Dwight Howard stood in the back of the room and stared at the podium. His shirt was off, a lit cigar in his hand with a paper cutout of the Larry O’Brien Trophy stuck between his muscled shoulders in the center of his back.
For as much as LeBron James and Anthony Davis, arms wrapped around one another, signified what the Lakers accomplished inside the NBA bubble, so did the image of Howard, a bull-dozing presence who collected fouls and delivered bruises with sadistic glee.
If Magic’s Showtime teams got out and ran, if Kobe and Shaq — and later Kobe and Pau — delivered flawless footwork and skill, the 2020 Lakers title was borne of toughness and grit, defense and force.
The Lakers know that’s the recipe to repeat, but they’re entering the upcoming season with a new batch of ingredients.
“We were a great defensive team last year and a lot of our defensive guys have left,” Davis said Friday in a videoconference, listing Howard, Danny Green, Rajon Rondo and Avery Bradley. “… I think that’s what’s going to help us repeat — continue to be a defensive-minded team. And I think the guys we brought in, their roles on teams have been to lock down defensively and guard some of the best guys at their position.”
The Lakers essentially replaced Green with Wesley Matthews, a swingman with similar defensive credentials. Howard‘s and JaVale McGee’s defensive impact at center will be handled mostly by Marc Gasol, one of the NBA’s best defensive minds.
New point guard Dennis Schroder has some of the on-ball tenacity that Bradley used last season to set the tone for defensive possessions.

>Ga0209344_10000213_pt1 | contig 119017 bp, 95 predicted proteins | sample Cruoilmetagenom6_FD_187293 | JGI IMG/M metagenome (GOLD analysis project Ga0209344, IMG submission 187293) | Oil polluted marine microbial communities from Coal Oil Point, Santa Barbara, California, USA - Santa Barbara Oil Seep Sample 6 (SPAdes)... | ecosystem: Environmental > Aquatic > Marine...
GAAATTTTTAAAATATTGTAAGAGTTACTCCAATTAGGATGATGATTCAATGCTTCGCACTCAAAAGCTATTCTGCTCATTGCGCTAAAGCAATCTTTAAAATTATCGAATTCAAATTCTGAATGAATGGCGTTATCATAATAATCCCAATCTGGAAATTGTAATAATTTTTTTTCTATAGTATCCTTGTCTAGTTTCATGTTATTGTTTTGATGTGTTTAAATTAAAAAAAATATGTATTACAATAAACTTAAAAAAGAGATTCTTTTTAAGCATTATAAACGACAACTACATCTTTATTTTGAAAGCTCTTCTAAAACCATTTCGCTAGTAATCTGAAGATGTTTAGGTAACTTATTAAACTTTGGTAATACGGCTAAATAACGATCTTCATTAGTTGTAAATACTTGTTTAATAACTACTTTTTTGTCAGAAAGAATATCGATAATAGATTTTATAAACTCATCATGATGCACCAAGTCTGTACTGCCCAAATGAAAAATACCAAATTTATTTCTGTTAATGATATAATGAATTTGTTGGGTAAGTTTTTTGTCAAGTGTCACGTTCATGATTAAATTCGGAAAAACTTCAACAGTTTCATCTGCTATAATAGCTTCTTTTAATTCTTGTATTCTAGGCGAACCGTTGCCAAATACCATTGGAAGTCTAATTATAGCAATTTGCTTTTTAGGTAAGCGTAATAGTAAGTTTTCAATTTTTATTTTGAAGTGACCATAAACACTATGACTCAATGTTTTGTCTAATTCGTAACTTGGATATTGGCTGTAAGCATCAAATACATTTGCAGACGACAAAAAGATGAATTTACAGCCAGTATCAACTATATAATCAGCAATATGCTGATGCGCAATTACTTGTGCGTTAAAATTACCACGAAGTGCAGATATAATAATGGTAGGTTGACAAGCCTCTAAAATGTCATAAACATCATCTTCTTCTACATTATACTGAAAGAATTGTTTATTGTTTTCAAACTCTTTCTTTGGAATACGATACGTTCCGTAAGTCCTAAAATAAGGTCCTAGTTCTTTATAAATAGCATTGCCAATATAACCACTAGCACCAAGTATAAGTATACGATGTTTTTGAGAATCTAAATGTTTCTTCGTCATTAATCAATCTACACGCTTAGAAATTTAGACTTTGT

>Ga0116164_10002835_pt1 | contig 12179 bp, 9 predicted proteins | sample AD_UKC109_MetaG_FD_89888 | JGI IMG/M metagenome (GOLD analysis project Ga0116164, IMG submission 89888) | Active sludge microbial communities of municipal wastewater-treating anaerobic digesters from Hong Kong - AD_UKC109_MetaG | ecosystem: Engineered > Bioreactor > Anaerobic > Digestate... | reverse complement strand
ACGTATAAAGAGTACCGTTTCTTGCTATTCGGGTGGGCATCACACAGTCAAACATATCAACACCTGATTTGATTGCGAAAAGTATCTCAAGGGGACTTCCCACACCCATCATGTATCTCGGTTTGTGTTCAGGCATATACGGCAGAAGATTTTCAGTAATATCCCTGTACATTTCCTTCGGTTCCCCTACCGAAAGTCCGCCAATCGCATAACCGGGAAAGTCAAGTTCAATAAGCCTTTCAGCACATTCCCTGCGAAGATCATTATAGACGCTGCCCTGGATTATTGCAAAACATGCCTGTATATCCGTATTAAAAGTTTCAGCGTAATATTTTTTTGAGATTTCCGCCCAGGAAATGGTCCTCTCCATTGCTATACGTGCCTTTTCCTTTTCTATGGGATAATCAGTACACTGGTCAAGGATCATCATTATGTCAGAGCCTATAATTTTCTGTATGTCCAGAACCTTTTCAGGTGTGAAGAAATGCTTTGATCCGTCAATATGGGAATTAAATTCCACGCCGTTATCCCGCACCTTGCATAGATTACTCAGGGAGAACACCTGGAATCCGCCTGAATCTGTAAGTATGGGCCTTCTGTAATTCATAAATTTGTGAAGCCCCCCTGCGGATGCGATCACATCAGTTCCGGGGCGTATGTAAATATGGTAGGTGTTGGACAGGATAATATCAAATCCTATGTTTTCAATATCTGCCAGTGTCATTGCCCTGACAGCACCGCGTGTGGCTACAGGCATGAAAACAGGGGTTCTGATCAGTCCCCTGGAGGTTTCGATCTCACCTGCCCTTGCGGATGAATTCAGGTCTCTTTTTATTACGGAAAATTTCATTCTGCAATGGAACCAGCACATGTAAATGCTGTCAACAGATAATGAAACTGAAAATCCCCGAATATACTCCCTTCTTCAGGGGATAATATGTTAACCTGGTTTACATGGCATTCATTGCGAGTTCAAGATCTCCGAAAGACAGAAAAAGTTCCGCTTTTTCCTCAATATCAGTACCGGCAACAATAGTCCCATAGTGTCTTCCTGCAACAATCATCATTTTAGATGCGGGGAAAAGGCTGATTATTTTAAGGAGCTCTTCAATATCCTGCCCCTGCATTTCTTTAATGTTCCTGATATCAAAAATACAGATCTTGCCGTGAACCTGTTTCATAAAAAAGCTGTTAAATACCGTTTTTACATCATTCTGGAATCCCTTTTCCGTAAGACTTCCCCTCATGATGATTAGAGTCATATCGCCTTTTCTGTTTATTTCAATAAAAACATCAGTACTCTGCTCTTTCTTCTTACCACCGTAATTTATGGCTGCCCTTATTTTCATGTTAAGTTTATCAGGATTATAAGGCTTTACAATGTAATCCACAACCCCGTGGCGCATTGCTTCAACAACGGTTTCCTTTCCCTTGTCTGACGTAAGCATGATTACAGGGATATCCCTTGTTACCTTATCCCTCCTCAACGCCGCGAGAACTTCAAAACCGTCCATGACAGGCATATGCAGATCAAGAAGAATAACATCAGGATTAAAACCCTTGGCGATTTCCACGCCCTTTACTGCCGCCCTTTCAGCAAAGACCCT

Both general manager Rob Pelinka and coach Frank Vogel praised new center Montrezl Harrell for his motor, but that only gets you so far on the defensive end — a lesson the Clippers learned as Denver feasted against him in the playoffs.
This group is similar, but can it be as effective?
The Lakers had the best defense in the West last season and led the NBA in blocked shots. It’s a decent bet that both of those things won’t happen again next season.But it’ll be on Vogel to get the Lakers fully invested again on that side of the basketball.
“We’re going to have to be even better. The first thing you have to understand about going into a repeat is that it’s going to be harder than the year before,” he said. “The bull’s-eye is going to be bigger. And we played longer than everybody else and had a shorter offseason than everybody else, so, the odds are stacked against us from that standpoint. And the identity of what and who we were last year has got to be repeated if we’re going to try to repeat as champions. We’ve got to have the defensive mindset. That’s got to be the first message of Day 1 of camp.”
That buy-in might be more difficult with the Lakers already trying to figure out the best ways to handle their stars and veterans after such a condensed offseason.
Vogel didn’t commit to how much he’d play James in the preseason, acknowledging that it likely wouldn’t be a lot.
“We don’t want to underdo it and then he’s not ready to play in real games. But obviously don’t want to overdo as well,” Vogel said. “We really don’t know where that’s going to land.”
Whether it’s returning stars headed for load management or new pieces, Vogel said it’s imperative that the Lakers recapture some of what made them champions — that in-the-moment, all-out effort players like Howard delivered.
“We will play every minute of every regular-season game like it’s the championship because that’s part of what won for us in the playoffs last year, that mind-set — that every time we’re on the floor, we’re playing harder than our opponent, period. We’re caring more than our opponent, period,” Vogel said. “This is just a way of life for us.”